From time to time I write about the difficulty of picking tops and bottoms as prices go through their inevitable fluctuations in the financial markets. In 2012, I used Apple Computer as my example. At the time is was around $500 per share and I inferred that it might well go higher, but to be careful about assuming a move to $1,000 was imminent.
My guesses are no better than anyone else’s, but it turns out that Apple did move to just north of $700 per share, but since has dropped over 40 percent in price. As usual, there were more people loving Apple at $700 than do now at about $400. Obviously for a given level of sales and earnings, Apple is a much better buy today than it was 6 months ago, but fears of Apple’s dominance fading are causing investors to re-think the value of the company and many are selling their shares.
The precious metal that has allured man and woman for hundreds of years, gold, has also seemingly had a change of fortunes, falling more than 25 percent in price from the peak in late 2011 and dropping almost 10 percent in one day a couple weeks ago. Like Apple Computer, gold seems to have had more fans at higher prices, and is now a bit less loved at around $1,400 per ounce than it was at over $1,800.
There are some great lessons and comparisons in analyzing these two fallen angels. The first is to recognize they are two different vehicles. As a commodity, gold does not generate profits like Apple does as a business. Gold does not pay a dividend like Apple and many other companies do. Gold’s price is purely a product of supply and demand, but it cannot inherently grow like a business can.
Apple’s dividend yield of 2.7 percent is higher than the current yield of a 10-year treasury bond of about 1.7 percent, and there are rumors that Apple will soon boost its dividend because of its amazing and growing stockpile of cash – more than $100 billion. So at least there is some income generated while you wait for appreciation of value to occur.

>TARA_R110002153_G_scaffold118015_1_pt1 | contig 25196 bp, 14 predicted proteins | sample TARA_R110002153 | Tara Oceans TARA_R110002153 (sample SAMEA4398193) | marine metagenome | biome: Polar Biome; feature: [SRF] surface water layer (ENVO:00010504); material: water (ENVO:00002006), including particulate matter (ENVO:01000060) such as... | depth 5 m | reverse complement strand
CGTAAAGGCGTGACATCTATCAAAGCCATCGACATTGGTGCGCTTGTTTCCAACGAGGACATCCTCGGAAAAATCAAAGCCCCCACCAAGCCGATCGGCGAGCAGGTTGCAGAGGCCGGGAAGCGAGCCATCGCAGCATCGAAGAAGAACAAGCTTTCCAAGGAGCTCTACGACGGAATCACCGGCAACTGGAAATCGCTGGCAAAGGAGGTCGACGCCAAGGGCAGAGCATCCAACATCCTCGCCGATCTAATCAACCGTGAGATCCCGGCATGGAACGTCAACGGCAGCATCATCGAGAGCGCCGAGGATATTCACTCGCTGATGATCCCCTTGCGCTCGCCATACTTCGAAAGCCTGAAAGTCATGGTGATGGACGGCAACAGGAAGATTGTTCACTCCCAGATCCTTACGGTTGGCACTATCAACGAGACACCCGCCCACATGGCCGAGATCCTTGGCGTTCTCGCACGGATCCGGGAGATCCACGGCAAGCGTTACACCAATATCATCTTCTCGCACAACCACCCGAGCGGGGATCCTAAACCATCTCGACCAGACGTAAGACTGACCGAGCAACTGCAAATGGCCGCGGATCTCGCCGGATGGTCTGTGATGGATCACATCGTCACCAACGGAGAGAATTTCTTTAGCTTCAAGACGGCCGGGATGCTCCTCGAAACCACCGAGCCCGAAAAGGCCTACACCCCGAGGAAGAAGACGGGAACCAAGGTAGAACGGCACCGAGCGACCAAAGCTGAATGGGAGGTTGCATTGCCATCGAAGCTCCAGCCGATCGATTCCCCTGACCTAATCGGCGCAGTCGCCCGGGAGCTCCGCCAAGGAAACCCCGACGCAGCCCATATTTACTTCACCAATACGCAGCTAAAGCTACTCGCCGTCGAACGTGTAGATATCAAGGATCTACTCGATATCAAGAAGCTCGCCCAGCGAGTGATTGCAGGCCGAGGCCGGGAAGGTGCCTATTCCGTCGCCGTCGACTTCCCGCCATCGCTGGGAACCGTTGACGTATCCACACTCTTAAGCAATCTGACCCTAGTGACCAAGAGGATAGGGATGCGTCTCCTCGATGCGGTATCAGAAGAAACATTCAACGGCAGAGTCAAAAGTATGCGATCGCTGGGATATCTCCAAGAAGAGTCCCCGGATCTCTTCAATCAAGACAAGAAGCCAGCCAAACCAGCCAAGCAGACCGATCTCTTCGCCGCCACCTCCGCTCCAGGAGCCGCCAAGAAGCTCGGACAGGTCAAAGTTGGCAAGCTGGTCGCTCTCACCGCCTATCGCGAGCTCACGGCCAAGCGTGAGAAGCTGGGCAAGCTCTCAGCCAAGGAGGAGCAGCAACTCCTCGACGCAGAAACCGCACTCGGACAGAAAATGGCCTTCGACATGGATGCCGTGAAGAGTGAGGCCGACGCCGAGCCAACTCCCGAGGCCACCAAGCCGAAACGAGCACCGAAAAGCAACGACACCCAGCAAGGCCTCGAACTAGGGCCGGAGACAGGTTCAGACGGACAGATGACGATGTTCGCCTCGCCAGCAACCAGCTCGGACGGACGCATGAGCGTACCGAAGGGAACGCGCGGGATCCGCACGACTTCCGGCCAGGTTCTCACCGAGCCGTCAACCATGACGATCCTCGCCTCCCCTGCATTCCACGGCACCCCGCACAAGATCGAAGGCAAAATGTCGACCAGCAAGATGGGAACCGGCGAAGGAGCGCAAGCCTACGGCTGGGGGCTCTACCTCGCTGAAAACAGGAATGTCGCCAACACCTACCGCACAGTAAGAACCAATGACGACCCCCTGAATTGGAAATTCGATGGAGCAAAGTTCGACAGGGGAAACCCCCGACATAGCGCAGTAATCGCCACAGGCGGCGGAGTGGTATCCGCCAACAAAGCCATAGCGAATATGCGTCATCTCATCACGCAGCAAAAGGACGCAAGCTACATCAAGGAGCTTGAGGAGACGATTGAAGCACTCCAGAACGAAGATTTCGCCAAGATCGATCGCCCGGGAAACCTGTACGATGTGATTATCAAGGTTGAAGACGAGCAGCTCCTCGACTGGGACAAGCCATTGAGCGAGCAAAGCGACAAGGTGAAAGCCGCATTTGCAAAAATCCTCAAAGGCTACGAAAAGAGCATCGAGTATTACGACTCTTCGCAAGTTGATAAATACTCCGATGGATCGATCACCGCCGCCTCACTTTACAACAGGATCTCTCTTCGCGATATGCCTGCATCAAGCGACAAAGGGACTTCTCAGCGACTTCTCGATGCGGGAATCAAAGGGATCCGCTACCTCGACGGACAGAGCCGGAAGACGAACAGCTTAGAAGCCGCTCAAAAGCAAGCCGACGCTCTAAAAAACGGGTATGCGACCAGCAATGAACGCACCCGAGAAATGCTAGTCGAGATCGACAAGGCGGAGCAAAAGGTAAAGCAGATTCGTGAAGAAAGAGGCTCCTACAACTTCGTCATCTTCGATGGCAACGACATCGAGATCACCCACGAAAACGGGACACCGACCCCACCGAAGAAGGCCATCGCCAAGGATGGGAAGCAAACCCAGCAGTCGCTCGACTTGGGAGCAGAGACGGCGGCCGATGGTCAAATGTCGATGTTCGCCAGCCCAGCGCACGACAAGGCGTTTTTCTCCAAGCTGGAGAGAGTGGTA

I have no idea which will be the better investment in the next year or two. Fears of a slowdown in Apple’s growth rate may be valid, but the company is, in fact, still growing. So the decision, if you were inclined to buy while these investments are down in price, should be based on whether you want to be an owner of a business (as a passive shareholder), or own a commodity that might benefit from continued stress in the world’s economic system.
My intuition (guess) is that neither of these potential investments will do a lot in the next few months as fallen angels tend to languish for a while. It is also possible that each of these could go lower in price before turning back up.
Tom Breiter is president of Breiter Capital Management, Inc., an Anna Maria based investment advisor. He can be reached at 778-1900. Some of the investment concepts highlighted in this column may carry the risk of loss of principal, and investors should determine appropriateness for their personal situation before investing. Visit www.breitercapital.com.